17-Sep-2021 - Technische Universität München

Machine learning assisted structure analysis reveals SARS-CoV-2 virus tactics

The proteins of Covid-19

The proteins of SARS-CoV-2 play key roles in how the virus manages to evade immune defense and replicate itself in patients’ cells. An international research team – with significant contribution from the Technical University of Munich (TUM) – has now compiled the most detailed view of the virus' protein structures available to date. The analysis employing artificial intelligence methods has revealed surprising findings.

How does the SARS-CoV-2 virus manage to evade immune defense and replicate itself in patients suffering from COVID-19? To shed light on this question, an international research team has assembled the most comprehensive view to date on the precise, three-dimensional shape of each SARS-CoV-2 protein – including the well-known spike protein.

To assemble this map, the team used high-throughput machine learning, an approach that enabled them to predict structural states likely to occur in coronavirus proteins, based on states that have been seen in related proteins. The final map consists of 2,060 atomic-resolution 3D models involving the coronavirus’s 27 proteins. All structural models are freely available through the Aquaria-COVID resource.

“This provides an unprecedented wealth of detail that will help researchers better understand the molecular mechanisms that cause COVID-19, and will help in developing therapies to fight the pandemic, for example, by identifying potential new targets for future treatments or vaccines,” says Burkhard Rost, professor of bioinformatics at the Technical University of Munich.

The structural coverage map – key to a wealth of knowledge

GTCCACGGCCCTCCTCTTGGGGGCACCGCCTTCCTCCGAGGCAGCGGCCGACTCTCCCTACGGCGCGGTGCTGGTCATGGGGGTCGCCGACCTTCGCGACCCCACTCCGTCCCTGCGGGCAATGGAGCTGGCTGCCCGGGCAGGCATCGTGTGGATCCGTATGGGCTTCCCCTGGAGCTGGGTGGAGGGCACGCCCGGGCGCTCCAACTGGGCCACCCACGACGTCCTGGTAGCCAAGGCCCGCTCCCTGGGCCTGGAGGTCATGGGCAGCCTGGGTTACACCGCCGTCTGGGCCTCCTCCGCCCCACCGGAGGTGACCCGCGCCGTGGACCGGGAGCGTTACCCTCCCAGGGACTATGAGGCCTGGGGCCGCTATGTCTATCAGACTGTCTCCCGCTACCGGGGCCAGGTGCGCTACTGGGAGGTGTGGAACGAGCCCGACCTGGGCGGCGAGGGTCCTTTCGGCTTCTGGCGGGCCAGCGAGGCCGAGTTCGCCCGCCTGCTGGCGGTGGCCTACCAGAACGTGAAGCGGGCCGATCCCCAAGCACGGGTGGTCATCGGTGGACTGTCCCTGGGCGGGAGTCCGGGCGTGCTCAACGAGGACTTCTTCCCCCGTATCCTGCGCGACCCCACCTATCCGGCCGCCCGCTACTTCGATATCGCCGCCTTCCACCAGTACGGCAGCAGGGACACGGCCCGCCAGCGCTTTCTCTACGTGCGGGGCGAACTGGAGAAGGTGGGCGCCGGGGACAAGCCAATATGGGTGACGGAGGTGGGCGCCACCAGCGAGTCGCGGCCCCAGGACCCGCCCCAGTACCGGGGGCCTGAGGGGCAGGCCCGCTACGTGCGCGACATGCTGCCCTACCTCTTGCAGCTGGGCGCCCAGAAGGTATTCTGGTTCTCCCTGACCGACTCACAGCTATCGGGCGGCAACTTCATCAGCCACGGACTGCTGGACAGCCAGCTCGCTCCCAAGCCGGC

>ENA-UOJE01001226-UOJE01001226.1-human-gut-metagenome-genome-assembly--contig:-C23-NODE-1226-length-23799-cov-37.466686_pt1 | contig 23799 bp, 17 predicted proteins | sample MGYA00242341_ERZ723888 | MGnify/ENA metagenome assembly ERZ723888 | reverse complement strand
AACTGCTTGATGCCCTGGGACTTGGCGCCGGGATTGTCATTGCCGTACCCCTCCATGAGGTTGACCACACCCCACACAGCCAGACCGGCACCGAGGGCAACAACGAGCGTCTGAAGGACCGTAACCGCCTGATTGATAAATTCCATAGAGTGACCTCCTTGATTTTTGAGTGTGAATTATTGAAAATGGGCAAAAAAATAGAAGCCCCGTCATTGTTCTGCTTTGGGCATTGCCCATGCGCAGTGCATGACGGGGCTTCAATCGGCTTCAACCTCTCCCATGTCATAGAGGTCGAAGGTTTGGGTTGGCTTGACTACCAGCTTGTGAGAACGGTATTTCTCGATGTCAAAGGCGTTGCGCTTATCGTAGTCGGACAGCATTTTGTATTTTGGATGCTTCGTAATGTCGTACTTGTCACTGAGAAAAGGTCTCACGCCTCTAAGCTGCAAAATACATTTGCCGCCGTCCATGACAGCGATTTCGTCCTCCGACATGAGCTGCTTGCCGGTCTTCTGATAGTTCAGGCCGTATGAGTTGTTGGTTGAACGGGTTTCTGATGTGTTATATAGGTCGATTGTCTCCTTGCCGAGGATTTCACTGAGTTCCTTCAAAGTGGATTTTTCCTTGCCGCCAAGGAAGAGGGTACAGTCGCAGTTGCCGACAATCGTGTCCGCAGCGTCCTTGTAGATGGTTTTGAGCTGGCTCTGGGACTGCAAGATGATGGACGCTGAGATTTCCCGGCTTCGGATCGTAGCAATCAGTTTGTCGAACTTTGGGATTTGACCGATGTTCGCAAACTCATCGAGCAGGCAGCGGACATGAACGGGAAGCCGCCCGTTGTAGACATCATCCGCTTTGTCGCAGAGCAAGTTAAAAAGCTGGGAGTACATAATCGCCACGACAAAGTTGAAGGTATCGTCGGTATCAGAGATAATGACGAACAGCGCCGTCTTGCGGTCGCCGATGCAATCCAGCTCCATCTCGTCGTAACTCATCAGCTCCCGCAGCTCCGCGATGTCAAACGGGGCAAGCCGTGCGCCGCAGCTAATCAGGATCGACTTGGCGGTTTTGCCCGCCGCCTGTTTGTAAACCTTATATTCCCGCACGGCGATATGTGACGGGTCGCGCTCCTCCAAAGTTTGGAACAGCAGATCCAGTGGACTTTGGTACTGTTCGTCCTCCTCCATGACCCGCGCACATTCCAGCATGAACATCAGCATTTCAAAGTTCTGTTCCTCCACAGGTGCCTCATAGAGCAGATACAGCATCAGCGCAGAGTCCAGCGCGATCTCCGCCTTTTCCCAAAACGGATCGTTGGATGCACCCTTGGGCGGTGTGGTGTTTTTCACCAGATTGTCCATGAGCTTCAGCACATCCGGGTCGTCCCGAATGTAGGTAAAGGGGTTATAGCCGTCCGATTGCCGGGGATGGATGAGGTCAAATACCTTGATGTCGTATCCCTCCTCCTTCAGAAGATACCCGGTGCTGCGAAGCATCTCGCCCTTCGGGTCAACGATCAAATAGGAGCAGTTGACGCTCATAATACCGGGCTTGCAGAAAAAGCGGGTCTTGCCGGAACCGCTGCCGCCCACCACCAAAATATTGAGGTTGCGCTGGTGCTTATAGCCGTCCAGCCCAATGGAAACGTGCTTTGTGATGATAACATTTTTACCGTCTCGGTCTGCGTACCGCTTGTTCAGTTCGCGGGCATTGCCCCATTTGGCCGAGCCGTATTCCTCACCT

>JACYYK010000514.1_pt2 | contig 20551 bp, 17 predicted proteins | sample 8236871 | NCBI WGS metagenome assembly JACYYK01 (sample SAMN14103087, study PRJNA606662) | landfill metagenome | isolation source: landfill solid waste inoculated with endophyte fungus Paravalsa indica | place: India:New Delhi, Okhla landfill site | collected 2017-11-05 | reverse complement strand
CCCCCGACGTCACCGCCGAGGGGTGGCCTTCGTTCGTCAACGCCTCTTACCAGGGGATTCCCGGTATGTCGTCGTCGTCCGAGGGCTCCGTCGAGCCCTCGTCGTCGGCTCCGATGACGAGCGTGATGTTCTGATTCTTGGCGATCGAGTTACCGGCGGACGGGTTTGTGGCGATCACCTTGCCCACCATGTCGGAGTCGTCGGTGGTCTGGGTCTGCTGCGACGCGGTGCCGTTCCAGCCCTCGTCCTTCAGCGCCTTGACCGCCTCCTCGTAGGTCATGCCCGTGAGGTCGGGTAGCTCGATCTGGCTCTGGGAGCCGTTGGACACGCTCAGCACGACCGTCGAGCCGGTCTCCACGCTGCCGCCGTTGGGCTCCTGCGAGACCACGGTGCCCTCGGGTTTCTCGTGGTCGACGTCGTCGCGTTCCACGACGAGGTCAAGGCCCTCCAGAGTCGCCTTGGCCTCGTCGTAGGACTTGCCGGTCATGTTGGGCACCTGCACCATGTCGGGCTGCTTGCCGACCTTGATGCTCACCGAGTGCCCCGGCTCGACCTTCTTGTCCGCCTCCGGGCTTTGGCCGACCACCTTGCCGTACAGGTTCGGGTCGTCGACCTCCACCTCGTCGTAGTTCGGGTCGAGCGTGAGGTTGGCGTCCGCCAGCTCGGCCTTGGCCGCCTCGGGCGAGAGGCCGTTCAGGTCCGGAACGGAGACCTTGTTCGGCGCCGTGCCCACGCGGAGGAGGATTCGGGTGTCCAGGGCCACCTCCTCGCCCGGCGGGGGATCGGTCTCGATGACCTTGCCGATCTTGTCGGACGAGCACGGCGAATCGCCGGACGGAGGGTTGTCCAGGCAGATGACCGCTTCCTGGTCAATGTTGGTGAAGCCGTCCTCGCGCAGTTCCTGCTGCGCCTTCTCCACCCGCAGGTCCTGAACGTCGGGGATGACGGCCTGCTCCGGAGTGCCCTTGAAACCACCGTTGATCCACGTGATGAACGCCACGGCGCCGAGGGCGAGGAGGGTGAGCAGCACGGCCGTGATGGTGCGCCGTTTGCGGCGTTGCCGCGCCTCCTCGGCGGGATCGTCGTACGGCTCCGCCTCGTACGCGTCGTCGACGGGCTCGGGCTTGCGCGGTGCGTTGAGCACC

A second part of the study used a complementary approach, known as human-in-the-loop machine learning, to create a novel, visual interface that summarizes everything currently known – and not known – about the shape of SARS-CoV-2 proteins.

The visual interface, called a structural coverage map, can also be used as a navigation aid for researchers, helping them find and use structural models that relate to specific research questions. And these models have already revealed several vital clues into how coronaviruses are able to take over our cells.

How coronaviruses take over our cells

Using their machine learning approaches, the team was able to identify three coronavirus proteins (NSP3, NSP13, and NSP16) that ‘mimic’ human proteins, successfully fooling a host cell into believing that they are native proteins operating in the best interest of the cell. 

The modelling also revealed five coronavirus proteins (NSP1, NSP3, spike glycoprotein, envelope protein, and ORF9b protein) that the researchers say ‘hijack’ or disrupt processes in human cells, thereby helping the virus take control, complete its life cycle and spread to other cells.

Understanding how the virus operates – and how to stop it

“In analyzing these structural models, we also found new clues into precisely how the virus copies its own genome – which is the central process that allows the virus to spread rapidly in any person unlucky enough to become infected,” says Burkhard Rost. “The insights from our study take us closer to understanding how the virus operates, and what we can do to stop it.”

“The longer the virus circulates, the more chances it has to mutate and form new variants such as the Delta strain,” says Professor O’Donoghue, the lead author of the study from the Garvan Institute in Sydney. “Our resource will help researchers understand how new strains of the virus differ from each other – a piece of the puzzle that we hope will help in dealing with new variants as they emerge.”

Facts, background information, dossiers

  • SARS-CoV-2
  • coronaviruses
  • Covid-19
  • proteins
  • structural analysis
  • machine-learning
  • artificial intelligence